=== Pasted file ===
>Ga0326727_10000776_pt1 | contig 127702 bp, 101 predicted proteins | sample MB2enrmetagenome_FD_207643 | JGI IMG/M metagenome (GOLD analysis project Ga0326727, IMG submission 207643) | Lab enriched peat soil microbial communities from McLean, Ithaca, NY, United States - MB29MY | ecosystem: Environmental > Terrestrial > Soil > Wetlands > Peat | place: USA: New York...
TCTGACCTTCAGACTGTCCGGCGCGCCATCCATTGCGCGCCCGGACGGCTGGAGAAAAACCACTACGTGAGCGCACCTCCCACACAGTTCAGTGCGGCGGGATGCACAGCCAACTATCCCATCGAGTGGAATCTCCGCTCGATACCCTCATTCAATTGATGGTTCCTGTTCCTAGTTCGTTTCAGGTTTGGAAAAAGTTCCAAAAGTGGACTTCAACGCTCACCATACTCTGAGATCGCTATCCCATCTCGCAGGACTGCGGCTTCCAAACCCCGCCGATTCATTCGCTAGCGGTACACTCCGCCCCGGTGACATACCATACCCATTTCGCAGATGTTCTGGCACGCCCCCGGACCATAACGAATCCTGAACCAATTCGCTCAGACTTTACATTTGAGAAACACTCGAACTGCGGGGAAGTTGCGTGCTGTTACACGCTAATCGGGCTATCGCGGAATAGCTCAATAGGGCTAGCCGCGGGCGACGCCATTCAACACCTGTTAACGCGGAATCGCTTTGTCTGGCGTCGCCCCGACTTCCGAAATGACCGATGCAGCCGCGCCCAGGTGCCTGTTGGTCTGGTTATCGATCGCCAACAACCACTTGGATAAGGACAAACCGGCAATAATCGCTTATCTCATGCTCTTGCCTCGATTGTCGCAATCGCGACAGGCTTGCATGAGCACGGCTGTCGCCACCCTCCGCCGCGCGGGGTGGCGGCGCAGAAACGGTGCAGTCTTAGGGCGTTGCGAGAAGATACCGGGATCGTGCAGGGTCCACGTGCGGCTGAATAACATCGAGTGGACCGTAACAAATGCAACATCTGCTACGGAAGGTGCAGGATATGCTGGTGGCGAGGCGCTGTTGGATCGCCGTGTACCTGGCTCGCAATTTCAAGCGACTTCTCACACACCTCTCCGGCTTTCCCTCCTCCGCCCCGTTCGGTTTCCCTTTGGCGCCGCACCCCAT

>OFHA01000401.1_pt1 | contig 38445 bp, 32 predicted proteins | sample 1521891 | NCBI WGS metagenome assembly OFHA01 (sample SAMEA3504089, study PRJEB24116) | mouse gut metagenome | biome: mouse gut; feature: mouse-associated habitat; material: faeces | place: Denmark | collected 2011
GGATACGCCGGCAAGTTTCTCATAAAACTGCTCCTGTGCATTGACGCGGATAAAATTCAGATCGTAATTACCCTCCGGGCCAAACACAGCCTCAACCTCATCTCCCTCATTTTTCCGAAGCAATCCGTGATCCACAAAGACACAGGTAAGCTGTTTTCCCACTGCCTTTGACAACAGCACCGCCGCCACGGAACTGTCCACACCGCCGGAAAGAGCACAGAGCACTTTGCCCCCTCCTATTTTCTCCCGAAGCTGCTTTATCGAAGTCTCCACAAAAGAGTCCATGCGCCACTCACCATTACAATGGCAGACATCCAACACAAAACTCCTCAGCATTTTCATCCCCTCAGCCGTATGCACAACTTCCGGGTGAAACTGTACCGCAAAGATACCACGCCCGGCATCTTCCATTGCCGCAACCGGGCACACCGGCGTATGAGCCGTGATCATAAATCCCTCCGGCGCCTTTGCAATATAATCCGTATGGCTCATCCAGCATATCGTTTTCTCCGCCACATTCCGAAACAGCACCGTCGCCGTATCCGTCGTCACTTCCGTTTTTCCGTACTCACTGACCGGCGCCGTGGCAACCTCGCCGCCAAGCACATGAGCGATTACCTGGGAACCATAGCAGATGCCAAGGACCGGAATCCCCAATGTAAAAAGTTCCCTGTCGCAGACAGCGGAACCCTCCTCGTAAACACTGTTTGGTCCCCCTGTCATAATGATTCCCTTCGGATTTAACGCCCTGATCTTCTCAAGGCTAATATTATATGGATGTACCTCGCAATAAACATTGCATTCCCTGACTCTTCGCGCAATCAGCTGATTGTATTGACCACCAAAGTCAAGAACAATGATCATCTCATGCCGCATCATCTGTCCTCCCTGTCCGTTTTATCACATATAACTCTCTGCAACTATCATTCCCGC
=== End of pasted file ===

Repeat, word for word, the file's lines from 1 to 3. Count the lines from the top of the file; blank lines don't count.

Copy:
>Ga0326727_10000776_pt1 | contig 127702 bp, 101 predicted proteins | sample MB2enrmetagenome_FD_207643 | JGI IMG/M metagenome (GOLD analysis project Ga0326727, IMG submission 207643) | Lab enriched peat soil microbial communities from McLean, Ithaca, NY, United States - MB29MY | ecosystem: Environmental > Terrestrial > Soil > Wetlands > Peat | place: USA: New York...
TCTGACCTTCAGACTGTCCGGCGCGCCATCCATTGCGCGCCCGGACGGCTGGAGAAAAACCACTACGTGAGCGCACCTCCCACACAGTTCAGTGCGGCGGGATGCACAGCCAACTATCCCATCGAGTGGAATCTCCGCTCGATACCCTCATTCAATTGATGGTTCCTGTTCCTAGTTCGTTTCAGGTTTGGAAAAAGTTCCAAAAGTGGACTTCAACGCTCACCATACTCTGAGATCGCTATCCCATCTCGCAGGACTGCGGCTTCCAAACCCCGCCGATTCATTCGCTAGCGGTACACTCCGCCCCGGTGACATACCATACCCATTTCGCAGATGTTCTGGCACGCCCCCGGACCATAACGAATCCTGAACCAATTCGCTCAGACTTTACATTTGAGAAACACTCGAACTGCGGGGAAGTTGCGTGCTGTTACACGCTAATCGGGCTATCGCGGAATAGCTCAATAGGGCTAGCCGCGGGCGACGCCATTCAACACCTGTTAACGCGGAATCGCTTTGTCTGGCGTCGCCCCGACTTCCGAAATGACCGATGCAGCCGCGCCCAGGTGCCTGTTGGTCTGGTTATCGATCGCCAACAACCACTTGGATAAGGACAAACCGGCAATAATCGCTTATCTCATGCTCTTGCCTCGATTGTCGCAATCGCGACAGGCTTGCATGAGCACGGCTGTCGCCACCCTCCGCCGCGCGGGGTGGCGGCGCAGAAACGGTGCAGTCTTAGGGCGTTGCGAGAAGATACCGGGATCGTGCAGGGTCCACGTGCGGCTGAATAACATCGAGTGGACCGTAACAAATGCAACATCTGCTACGGAAGGTGCAGGATATGCTGGTGGCGAGGCGCTGTTGGATCGCCGTGTACCTGGCTCGCAATTTCAAGCGACTTCTCACACACCTCTCCGGCTTTCCCTCCTCCGCCCCGTTCGGTTTCCCTTTGGCGCCGCACCCCAT

>OFHA01000401.1_pt1 | contig 38445 bp, 32 predicted proteins | sample 1521891 | NCBI WGS metagenome assembly OFHA01 (sample SAMEA3504089, study PRJEB24116) | mouse gut metagenome | biome: mouse gut; feature: mouse-associated habitat; material: faeces | place: Denmark | collected 2011